- The Washington Times - Tuesday, December 3, 2019

Russia again is proving a divisive issue for NATO countries struggling to present a united front at the two-day leaders’ meeting that concludes Wednesday in London, as President Trump and fellow leaders sparred over how to confront Moscow’s recent moves.

With Russian President Vladimir Putin airing his own grievances over what he called the alliance’s aggressive expansion, NATO leaders appeared no closer Tuesday to resolving a bitter dispute over Turkey’s determination to deploy a Russian-made missile defense system that the Pentagon and other NATO country’s warn could undercut the alliance’s own systems.

After Mr. Trump expressed hope the issue could be worked out, an animated French President Emmanuel Macron lashed out at Ankara for proceeding with the deal.

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“Technically, it is not possible” for a member of the alliance “to work with our office, to buy our materials, to be integrated, and to buy the S-400 from Russians,” Mr. Macron said.

NATO Secretary General Jens Stoltenberg declared that Moscow’s S-400 system “will not be integrated into the [NATO’s integrated defenses], because these Russian systems cannot work together with the rest of the NATO systems, of course.”

Russia was proving divisive on another front as Turkish President Recep Tayyip Erdogan was reportedly holding up an alliance agreement to bolster defensive support for NATO’s Baltic states against Russia until fellow alliance members recognize a Syrian Kurdish militia group as a terrorist organization.

NATO-Russia ties have been in a deep freeze since Moscow’s 2014 annexation of Crimea from Ukraine and charges that Russia is pressuring Ukraine and other states along its border with Europe.

Meeting with military leaders in Sochi, Mr. Putin said Russia is willing to work with NATO, but still sees the organization’s support for Ukraine as a threat.

“Stereotypes” about Russian aggression are not helpful for “making effective decisions in the rapidly changing conditions of the modern world,” Mr. Putin said Tuesday.

“At the same time,’ he added, “we have repeatedly expressed our readiness to cooperate with NATO and to jointly withstand real threats, including, as we know, international terrorism, local armed conflicts, and the danger of uncontrolled proliferation of weapons of mass destruction.”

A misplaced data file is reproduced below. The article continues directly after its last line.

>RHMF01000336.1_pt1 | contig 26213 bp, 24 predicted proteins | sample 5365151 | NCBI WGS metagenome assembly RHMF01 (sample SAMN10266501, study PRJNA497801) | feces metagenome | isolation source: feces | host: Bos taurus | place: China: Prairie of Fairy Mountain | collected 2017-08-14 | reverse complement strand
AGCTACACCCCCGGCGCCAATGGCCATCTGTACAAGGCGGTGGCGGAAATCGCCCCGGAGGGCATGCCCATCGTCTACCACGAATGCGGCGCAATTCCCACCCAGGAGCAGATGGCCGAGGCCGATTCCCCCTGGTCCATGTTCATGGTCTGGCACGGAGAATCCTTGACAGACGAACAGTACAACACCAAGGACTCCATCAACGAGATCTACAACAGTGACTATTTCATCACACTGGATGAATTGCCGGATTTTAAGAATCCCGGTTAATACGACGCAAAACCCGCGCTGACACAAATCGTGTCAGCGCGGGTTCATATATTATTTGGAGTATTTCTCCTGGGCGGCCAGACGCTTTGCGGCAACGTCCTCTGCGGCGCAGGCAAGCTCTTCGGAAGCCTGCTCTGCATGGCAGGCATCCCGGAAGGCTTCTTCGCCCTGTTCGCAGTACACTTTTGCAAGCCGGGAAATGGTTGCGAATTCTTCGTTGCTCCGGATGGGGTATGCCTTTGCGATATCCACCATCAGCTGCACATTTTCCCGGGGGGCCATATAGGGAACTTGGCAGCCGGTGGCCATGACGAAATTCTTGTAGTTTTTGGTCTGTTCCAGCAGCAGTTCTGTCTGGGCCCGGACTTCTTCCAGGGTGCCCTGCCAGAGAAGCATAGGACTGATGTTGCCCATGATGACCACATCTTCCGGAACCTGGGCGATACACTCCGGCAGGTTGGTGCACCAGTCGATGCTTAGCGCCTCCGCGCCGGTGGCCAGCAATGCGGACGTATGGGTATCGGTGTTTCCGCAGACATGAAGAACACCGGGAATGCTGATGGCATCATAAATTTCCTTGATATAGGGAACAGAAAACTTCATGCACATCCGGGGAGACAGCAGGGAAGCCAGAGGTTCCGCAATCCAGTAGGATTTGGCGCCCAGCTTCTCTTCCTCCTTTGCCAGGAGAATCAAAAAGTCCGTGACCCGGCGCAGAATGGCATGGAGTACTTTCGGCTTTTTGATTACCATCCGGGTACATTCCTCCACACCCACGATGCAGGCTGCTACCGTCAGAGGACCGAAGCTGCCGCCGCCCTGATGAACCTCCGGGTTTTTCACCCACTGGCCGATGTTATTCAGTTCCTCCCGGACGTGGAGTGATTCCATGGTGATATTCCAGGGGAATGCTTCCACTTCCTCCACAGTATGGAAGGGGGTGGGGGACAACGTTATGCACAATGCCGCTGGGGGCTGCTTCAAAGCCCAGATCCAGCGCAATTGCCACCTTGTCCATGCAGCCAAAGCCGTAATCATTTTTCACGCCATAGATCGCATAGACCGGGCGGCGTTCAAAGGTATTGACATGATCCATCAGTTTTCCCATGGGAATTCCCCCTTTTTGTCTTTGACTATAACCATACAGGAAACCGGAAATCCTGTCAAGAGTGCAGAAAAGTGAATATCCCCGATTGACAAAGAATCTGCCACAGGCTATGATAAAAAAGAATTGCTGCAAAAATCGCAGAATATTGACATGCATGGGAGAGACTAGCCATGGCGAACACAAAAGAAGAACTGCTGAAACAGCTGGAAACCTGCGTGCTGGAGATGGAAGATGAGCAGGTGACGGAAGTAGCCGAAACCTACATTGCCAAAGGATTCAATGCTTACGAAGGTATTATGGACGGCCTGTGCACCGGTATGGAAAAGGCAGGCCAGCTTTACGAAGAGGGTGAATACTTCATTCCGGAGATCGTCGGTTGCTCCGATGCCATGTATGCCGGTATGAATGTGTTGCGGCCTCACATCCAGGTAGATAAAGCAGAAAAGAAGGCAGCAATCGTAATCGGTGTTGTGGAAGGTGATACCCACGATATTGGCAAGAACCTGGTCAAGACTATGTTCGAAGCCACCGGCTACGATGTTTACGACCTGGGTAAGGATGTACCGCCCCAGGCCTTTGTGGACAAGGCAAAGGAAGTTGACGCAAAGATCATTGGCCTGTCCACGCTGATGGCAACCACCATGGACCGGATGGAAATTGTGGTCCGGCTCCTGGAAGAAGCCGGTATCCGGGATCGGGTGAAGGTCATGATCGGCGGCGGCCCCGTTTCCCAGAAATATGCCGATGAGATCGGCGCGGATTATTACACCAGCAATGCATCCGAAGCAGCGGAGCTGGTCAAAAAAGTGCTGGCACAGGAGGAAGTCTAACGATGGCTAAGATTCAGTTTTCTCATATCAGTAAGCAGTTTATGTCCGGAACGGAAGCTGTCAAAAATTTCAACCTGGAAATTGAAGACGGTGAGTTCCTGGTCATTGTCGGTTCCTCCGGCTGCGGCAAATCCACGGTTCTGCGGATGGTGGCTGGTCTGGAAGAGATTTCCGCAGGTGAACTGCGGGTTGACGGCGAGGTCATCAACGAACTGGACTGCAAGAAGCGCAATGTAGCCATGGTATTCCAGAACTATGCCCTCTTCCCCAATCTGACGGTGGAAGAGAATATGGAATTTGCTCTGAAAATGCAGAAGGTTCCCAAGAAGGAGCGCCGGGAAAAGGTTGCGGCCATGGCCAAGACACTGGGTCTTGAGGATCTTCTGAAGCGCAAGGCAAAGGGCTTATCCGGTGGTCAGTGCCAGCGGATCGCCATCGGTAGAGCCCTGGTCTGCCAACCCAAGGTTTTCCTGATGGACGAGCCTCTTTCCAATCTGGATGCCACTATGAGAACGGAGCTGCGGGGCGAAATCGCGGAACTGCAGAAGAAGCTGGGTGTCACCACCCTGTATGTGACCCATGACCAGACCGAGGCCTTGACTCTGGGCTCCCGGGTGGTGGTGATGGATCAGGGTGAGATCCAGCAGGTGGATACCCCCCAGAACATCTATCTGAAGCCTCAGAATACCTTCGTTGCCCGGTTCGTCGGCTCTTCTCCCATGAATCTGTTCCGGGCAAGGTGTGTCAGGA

In Washington, lawmakers on Capitol Hill pressed State Department officials to explain President Trump’s policy toward Russia, even as the NATO leaders were gathering.

“It is still mystifying that President Trump refuses to stand up to [Russia‘s] behavior,” said New Jersey Sen. Robert Menendez, the ranking Democrat on the Senate Foreign Relations Committee.

“He has abdicated responsibility for defending this country from the threats posed by the Russian Federation. He is simply not interested,” the ranking member continued.

Undersecretary of State for Political Affairs David Hale countered that, “under President Trump, the United States has taken consistent action against Moscow’s attempts to undermine American interests and those of our allies and partners around the world.”

Mr. Hale, a veteran diplomat who has testified before the House in the ongoing impeachment inquiry, pointed to Mr. Putin’s “aggressive foreign policy, which is driven, in part, by insecurity and fear of international change,” as a sign of weakness, not strength.

Committee Chairman James E. Risch, Idaho Republican, said the U.S.-Russian ties were at a “low point” for a variety of reasons, from Mr. Putin’s increasingly authoritarian rule and Russia’s meddling in U.S. and European elections to the Kremlin’s support for separatist forces in Ukraine and U.S. foes such as Venezuela and Syria.

“Today, our engagements with Russia are few, and there is a growing risk of a strategic miscalculation on the seas, the ground, or in the skies,” Mr. Risch said.

President Trump has argued his military support for Ukraine and other front-line states in Easter Europe, along with energy policies threatening Russian oil and gas markets show his administration is not afraid to challenge Mr. Putin. But he said again this week he hoped for a more productive bilateral relationship.

“I think we get along with Russia. I think we could get along with Russia,” he said.

Mr. Trump pulled the U.S. out of the Cold War-era INF nuclear arms pact in Russia, citing what he called Russian cheating, but insisted that Moscow has been pushing for a new arms control deal as recently as two weeks ago.

“But Russia wants to do something badly and so do we,” he said. “It would be a great thing to do.”

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